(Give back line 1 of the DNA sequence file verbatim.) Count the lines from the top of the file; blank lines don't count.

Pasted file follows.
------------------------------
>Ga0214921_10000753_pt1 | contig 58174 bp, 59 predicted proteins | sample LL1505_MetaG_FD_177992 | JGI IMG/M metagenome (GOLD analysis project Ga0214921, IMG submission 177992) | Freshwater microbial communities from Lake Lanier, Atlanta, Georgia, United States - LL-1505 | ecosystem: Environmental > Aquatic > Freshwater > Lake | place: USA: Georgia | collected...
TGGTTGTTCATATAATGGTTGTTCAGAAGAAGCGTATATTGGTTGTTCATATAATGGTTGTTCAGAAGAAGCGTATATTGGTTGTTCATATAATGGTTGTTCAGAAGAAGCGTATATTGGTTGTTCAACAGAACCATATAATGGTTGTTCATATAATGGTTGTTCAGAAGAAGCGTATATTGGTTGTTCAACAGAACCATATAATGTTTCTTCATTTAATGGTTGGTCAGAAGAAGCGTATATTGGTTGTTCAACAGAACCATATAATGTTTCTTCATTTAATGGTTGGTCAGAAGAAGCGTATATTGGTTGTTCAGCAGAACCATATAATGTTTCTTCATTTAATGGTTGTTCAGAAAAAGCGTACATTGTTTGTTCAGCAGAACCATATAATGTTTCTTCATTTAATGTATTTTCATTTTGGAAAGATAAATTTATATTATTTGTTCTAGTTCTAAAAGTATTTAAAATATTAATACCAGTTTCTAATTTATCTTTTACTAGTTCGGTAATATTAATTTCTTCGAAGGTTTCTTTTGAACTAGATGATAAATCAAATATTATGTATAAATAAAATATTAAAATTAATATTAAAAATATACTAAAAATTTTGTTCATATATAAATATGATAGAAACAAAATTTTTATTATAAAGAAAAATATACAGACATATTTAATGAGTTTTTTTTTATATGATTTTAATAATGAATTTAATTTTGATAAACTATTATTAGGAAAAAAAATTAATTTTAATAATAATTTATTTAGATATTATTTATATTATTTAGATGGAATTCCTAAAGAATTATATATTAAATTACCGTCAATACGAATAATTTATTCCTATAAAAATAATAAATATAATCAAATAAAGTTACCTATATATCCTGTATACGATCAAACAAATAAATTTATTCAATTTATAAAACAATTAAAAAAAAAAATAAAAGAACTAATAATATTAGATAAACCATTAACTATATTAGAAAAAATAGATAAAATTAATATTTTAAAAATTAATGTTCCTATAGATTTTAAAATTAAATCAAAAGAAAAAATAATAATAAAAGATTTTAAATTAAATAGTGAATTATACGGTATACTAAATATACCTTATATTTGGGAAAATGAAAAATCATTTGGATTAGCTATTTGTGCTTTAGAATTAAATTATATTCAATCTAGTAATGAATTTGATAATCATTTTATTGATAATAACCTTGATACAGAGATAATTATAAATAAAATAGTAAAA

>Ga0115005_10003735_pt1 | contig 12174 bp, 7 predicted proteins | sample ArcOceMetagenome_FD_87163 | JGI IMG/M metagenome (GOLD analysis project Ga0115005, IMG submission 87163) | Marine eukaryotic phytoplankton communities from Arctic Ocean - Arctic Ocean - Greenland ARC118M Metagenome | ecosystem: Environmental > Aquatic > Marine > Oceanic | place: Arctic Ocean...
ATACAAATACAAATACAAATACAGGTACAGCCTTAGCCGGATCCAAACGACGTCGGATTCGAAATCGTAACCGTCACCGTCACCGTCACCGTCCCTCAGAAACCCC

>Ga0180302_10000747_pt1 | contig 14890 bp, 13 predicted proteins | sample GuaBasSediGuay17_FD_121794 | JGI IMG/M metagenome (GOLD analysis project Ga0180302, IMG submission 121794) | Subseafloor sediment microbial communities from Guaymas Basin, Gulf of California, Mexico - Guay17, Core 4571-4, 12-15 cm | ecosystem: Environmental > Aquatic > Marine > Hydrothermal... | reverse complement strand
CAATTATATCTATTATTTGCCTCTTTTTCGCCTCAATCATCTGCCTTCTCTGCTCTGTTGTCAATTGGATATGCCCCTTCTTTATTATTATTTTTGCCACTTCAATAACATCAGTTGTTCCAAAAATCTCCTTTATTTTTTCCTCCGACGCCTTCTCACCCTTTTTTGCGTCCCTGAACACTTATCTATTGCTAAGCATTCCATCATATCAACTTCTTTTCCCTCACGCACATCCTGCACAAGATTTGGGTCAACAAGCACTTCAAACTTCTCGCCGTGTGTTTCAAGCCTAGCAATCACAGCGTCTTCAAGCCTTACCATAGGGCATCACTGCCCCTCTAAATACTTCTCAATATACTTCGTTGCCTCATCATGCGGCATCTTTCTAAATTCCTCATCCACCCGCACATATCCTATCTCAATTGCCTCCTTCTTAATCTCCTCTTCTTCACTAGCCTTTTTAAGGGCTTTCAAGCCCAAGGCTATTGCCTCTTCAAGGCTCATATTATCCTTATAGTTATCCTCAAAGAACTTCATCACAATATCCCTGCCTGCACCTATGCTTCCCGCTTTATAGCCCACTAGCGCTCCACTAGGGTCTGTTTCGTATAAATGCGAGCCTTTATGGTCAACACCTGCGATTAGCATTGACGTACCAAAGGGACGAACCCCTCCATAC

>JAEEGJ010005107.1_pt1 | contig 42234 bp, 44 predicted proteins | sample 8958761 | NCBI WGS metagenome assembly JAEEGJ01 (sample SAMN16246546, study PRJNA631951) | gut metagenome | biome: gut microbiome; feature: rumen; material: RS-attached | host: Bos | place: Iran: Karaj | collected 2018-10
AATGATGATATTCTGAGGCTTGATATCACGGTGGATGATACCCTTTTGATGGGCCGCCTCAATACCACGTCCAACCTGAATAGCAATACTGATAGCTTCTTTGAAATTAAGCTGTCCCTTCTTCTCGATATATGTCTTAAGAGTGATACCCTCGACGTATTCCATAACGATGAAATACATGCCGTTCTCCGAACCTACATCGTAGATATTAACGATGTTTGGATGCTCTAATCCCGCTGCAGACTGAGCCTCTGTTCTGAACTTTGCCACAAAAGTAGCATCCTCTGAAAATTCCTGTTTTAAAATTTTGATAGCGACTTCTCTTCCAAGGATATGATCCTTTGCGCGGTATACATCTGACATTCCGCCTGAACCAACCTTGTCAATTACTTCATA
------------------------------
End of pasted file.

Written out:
>Ga0214921_10000753_pt1 | contig 58174 bp, 59 predicted proteins | sample LL1505_MetaG_FD_177992 | JGI IMG/M metagenome (GOLD analysis project Ga0214921, IMG submission 177992) | Freshwater microbial communities from Lake Lanier, Atlanta, Georgia, United States - LL-1505 | ecosystem: Environmental > Aquatic > Freshwater > Lake | place: USA: Georgia | collected...